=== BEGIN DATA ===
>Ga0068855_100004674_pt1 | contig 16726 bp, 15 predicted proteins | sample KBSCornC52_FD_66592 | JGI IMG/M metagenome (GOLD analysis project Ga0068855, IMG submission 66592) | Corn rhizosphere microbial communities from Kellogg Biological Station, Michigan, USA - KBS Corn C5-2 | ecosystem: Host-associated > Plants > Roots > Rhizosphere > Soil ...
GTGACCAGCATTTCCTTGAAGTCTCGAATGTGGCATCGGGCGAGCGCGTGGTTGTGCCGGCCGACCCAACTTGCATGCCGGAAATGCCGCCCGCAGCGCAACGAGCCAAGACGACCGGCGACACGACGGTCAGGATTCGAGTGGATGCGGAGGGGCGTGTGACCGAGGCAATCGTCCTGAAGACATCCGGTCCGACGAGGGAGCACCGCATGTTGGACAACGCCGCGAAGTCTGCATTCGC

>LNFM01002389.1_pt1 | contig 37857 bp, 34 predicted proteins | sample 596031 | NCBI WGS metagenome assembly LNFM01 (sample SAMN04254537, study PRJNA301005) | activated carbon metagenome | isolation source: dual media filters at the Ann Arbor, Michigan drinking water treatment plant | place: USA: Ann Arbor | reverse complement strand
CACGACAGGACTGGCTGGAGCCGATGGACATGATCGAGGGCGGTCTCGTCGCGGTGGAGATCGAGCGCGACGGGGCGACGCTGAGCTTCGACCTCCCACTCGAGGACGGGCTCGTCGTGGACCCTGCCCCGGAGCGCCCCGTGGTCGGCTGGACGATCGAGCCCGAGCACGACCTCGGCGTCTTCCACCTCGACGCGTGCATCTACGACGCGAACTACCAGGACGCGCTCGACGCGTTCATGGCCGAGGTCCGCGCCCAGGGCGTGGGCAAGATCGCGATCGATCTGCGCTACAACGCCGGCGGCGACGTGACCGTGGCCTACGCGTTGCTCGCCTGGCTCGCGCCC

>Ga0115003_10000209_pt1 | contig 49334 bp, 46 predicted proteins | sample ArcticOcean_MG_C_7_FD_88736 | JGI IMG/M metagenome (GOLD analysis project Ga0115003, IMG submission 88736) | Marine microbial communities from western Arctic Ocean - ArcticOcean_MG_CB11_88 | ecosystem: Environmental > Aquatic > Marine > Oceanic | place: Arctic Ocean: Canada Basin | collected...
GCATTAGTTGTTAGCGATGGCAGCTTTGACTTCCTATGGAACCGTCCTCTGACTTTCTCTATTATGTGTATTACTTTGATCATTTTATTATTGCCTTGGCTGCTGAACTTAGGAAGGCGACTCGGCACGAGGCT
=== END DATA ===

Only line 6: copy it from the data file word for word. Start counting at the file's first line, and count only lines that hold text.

GCATTAGTTGTTAGCGATGGCAGCTTTGACTTCCTATGGAACCGTCCTCTGACTTTCTCTATTATGTGTATTACTTTGATCATTTTATTATTGCCTTGGCTGCTGAACTTAGGAAGGCGACTCGGCACGAGGCT